We see Joe up in the Assynt mountains, working in very difficult weather conditions on images for his book on the Scottish Mountains. Although we might think Joe has his own ideal weather system that follows him around, it illustrates how he is at the mercy of the weather as we all are, but it also demonstrates how he will work in conditions many of us might decide is hopeless. Yet his diligence yields images that inspire us to persevere and to be far more open to the photographic possibilities of 'bad weather'. Other locations used include several in Cornwall (including a woodland where Joe discusses tackling the very difficult task of extracting order from the chaos of the forest), Bamburgh, Lindisfarne and his beloved Roseberry Topping.

This is a book that rewards re-reading. I am reading it for the third time. Yes, it is full of Joes stunning images as we would expect. But most of the photographs in the book are Eddies images of Joe working and these are very revealing, showing just how much effort he puts into each image - this is a photographer who grafts for every shot. But for me, this book is most fascinating in the way it opens up Joes mind to us. It helps us understand his 'art', his approach, his philosophy. It has helped me think deeply about my own approach. How do I view light, the weather? Do I work hard enough on location? To I really seek out the finer compositions or do I gravitate to the obvious? Am I too quick to get the tripod up and get shooting?

Could the book be improved? This is tricky. On my first reading of the book I must confess to feeling a little disappointed. I felt the text was too brief. It was a quick read. I wanted more. I wanted more depth, more detail. There are lots of images (and I have no complaints about that) but I had the feeling the text was relegated to second fiddle. There just didn't seem to be enough of it. Also, I have to confess I thought the book was BY Joe, not ABOUT Joe. But that was probably just me being a bit thick.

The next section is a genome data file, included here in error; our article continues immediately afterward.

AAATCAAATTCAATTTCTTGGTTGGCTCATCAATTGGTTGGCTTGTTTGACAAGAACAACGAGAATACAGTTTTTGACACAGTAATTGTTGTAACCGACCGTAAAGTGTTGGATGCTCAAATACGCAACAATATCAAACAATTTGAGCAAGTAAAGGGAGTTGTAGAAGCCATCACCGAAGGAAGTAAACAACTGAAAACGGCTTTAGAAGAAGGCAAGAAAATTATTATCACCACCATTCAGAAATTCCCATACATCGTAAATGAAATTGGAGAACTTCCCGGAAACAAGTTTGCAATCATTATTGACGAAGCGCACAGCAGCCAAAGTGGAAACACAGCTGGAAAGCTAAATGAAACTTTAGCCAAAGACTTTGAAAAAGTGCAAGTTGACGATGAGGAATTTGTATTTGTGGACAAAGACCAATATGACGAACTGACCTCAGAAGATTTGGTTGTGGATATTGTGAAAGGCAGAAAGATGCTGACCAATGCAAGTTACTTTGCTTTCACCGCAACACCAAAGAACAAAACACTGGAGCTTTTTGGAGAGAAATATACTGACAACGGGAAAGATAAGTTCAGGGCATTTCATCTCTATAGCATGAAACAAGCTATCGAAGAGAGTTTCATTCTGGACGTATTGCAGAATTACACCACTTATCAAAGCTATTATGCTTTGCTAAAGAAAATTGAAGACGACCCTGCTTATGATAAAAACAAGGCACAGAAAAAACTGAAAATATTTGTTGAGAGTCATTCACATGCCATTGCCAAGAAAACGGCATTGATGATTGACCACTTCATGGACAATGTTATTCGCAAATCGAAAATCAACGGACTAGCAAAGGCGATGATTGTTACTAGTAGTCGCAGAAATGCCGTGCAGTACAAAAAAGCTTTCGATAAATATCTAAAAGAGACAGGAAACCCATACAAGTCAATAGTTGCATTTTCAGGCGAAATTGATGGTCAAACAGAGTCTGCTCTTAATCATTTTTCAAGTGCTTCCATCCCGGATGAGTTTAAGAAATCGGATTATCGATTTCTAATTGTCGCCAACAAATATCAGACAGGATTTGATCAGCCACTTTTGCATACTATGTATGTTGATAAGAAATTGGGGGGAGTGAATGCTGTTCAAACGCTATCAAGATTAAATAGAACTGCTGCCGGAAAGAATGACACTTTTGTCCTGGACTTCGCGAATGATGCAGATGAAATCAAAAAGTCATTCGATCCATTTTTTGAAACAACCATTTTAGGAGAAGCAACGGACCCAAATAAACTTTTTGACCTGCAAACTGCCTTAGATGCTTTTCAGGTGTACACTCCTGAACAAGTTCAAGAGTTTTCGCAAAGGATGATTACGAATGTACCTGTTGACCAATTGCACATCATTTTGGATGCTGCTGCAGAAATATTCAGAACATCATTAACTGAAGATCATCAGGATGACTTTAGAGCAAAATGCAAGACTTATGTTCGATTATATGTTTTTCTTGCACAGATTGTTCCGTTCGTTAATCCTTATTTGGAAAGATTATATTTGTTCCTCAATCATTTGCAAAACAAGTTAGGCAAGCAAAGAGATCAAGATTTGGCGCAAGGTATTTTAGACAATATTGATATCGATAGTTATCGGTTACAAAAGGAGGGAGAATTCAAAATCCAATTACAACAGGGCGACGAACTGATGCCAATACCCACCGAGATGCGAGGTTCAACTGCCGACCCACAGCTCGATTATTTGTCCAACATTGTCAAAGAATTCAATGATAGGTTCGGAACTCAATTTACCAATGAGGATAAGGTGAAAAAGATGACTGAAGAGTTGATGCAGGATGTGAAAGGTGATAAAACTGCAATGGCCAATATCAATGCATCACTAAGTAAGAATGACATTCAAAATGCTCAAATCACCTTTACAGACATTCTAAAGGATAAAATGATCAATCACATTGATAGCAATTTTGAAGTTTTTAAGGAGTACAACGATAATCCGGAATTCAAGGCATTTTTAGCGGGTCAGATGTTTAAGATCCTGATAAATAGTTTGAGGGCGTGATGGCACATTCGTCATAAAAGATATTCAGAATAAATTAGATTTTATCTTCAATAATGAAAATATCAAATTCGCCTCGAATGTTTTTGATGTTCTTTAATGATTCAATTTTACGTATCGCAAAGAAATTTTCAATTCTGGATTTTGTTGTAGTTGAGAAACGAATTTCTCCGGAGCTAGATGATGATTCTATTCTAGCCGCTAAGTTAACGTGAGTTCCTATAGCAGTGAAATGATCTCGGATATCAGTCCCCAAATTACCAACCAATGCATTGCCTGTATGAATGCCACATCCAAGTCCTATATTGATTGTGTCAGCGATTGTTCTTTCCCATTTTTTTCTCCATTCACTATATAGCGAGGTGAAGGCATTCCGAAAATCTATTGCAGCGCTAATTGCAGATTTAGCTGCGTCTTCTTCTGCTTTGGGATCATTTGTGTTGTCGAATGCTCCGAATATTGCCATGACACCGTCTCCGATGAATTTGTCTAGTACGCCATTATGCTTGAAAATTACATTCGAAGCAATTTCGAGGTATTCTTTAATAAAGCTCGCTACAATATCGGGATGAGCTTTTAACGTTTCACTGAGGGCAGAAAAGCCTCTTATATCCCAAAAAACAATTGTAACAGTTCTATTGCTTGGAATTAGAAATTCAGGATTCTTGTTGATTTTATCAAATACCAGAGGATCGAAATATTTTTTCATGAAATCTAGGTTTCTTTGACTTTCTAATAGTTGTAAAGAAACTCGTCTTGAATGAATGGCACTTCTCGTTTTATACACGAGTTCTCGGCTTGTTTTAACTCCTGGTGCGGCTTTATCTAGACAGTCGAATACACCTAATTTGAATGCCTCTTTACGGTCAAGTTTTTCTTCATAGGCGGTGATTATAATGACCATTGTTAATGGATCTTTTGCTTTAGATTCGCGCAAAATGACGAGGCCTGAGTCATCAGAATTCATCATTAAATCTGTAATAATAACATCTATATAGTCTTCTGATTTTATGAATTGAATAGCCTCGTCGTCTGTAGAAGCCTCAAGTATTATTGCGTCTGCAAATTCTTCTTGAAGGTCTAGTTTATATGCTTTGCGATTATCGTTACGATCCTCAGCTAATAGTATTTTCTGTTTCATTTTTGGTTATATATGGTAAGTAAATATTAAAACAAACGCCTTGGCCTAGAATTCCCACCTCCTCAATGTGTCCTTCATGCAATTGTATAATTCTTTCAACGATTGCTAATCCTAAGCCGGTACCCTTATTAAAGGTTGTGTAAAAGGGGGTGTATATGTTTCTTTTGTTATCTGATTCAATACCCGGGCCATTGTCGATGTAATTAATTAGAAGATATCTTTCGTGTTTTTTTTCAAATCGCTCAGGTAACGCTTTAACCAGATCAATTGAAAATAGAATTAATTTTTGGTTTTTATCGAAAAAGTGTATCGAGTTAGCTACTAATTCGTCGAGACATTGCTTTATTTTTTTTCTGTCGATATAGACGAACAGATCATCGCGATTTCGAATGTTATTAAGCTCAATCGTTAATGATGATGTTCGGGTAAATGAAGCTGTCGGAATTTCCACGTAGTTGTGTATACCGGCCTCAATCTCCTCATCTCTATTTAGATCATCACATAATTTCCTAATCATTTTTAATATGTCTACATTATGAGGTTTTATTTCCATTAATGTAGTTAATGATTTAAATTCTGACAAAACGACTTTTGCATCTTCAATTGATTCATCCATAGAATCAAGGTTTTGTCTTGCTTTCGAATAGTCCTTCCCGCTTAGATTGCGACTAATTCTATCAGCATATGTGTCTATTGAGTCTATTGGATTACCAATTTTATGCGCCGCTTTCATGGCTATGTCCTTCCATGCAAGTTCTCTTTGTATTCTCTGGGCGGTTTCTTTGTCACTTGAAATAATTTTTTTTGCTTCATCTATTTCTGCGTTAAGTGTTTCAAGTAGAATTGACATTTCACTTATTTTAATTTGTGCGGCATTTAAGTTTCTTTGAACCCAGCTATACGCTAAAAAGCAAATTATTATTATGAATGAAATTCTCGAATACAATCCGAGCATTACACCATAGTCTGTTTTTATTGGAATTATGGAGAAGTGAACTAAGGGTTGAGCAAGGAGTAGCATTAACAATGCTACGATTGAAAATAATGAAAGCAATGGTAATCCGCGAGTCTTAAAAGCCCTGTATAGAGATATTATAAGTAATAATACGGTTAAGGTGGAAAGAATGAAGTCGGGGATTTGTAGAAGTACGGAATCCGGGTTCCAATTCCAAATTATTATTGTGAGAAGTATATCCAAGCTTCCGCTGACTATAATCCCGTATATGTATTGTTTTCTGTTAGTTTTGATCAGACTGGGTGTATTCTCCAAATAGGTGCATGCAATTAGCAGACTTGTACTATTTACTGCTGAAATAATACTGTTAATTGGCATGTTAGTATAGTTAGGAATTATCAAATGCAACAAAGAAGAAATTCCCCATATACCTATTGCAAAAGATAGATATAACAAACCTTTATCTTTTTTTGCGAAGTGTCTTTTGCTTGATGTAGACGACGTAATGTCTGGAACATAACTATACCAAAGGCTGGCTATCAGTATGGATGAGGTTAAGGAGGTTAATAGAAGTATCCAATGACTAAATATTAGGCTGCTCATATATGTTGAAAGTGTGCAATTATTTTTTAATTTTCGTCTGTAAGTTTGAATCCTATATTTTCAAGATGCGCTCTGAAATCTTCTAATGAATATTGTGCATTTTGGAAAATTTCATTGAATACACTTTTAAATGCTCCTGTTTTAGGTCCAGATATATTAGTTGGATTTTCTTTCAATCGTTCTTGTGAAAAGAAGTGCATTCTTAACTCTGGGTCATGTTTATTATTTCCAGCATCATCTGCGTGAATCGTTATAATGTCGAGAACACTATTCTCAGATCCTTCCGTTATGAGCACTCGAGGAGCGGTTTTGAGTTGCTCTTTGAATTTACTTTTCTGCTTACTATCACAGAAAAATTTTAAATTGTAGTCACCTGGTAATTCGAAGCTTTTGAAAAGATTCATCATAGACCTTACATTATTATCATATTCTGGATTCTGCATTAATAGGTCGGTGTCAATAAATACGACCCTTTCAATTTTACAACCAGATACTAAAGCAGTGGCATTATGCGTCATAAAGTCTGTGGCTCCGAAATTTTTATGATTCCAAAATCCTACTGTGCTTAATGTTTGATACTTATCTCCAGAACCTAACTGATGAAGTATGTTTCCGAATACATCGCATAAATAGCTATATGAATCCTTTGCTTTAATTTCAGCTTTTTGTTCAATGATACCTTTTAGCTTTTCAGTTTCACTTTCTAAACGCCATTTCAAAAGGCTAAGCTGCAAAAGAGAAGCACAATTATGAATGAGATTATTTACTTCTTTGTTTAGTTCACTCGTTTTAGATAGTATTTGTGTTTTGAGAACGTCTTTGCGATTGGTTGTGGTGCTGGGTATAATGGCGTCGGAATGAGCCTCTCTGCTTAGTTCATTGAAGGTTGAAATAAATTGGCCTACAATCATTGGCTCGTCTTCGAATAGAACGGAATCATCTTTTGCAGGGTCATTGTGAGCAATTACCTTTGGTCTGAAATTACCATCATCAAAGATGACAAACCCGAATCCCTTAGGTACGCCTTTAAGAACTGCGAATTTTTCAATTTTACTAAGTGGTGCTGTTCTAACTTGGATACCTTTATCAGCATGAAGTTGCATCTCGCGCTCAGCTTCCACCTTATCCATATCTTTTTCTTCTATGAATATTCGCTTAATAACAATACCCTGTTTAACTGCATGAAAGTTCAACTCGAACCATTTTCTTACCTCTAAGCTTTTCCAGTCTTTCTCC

Then on my second reading of the book I came to realise that, much as when we sit down to listen to a new music album, we feel a bit disappointed on the first listen. However, as we listen again and again we start to hear so much that we missed on the first occasion. The work opens up to us and reveals just how good it is. So with this book I have realised just how much depth is there in the text and images. Eddies insight and interpretation of what Joe is doing and saying opens up so much to us. Joes comments are as always very thoughtful without being drowned in 'art speak'. This is not a book to be rushed as I did on my first reading. It is worth reading in short sessions and then reflecting on. The images of Joe working are also worth studying. Especially on beaches as, clad in his rather splendid wellies, he really works hard to track down the shot. His patience is very evident as is his methodical approach.

My final verdict? This is a 'must read' for landscape photographers. Eddie and Joe have come together to produce a book on landscape photography which is unique in its approach (as far as I know). Eddie should be congratulated for tackling a very difficult task, that of trying to open up the mind of someone else to us. (although to have the opportunity to spend so much time with Joe, learning from him is one many of us would jump at). Both of them have stuck at a task for a very long period in order for us to fully benefit from all of the situations covered as well as opening up to us a crucial stage in Joes development, as he transitions from being exclusively a film photographer through to one who embraces the digital age.

Joe is to be congratulated for being prepared to be examined in this way. I imagine for a modest man, this might have been an uncomfortable process at times. Landscapers are solitary artists and so to be followed and questioned while trying to be creative must have been frustrating and perhaps a bit unsettling? Many photographers also seem to jealously guard their knowledge of locations and processes, being unwilling to share. Joe has here demonstrated yet again just how keen he is to help all of us develop our personal 'Craft, Art & Soul'.

If you haven't yet bought the book, do so now. You won't regret it.

Joe Cornish - A Photographer at Work
Author - Eddie Ephramus
Publisher - Argentum
ISBN - 978 1 902538 60 0
Cover price - £20
Amazon price - £10.74

Read other articles by Joe Cornish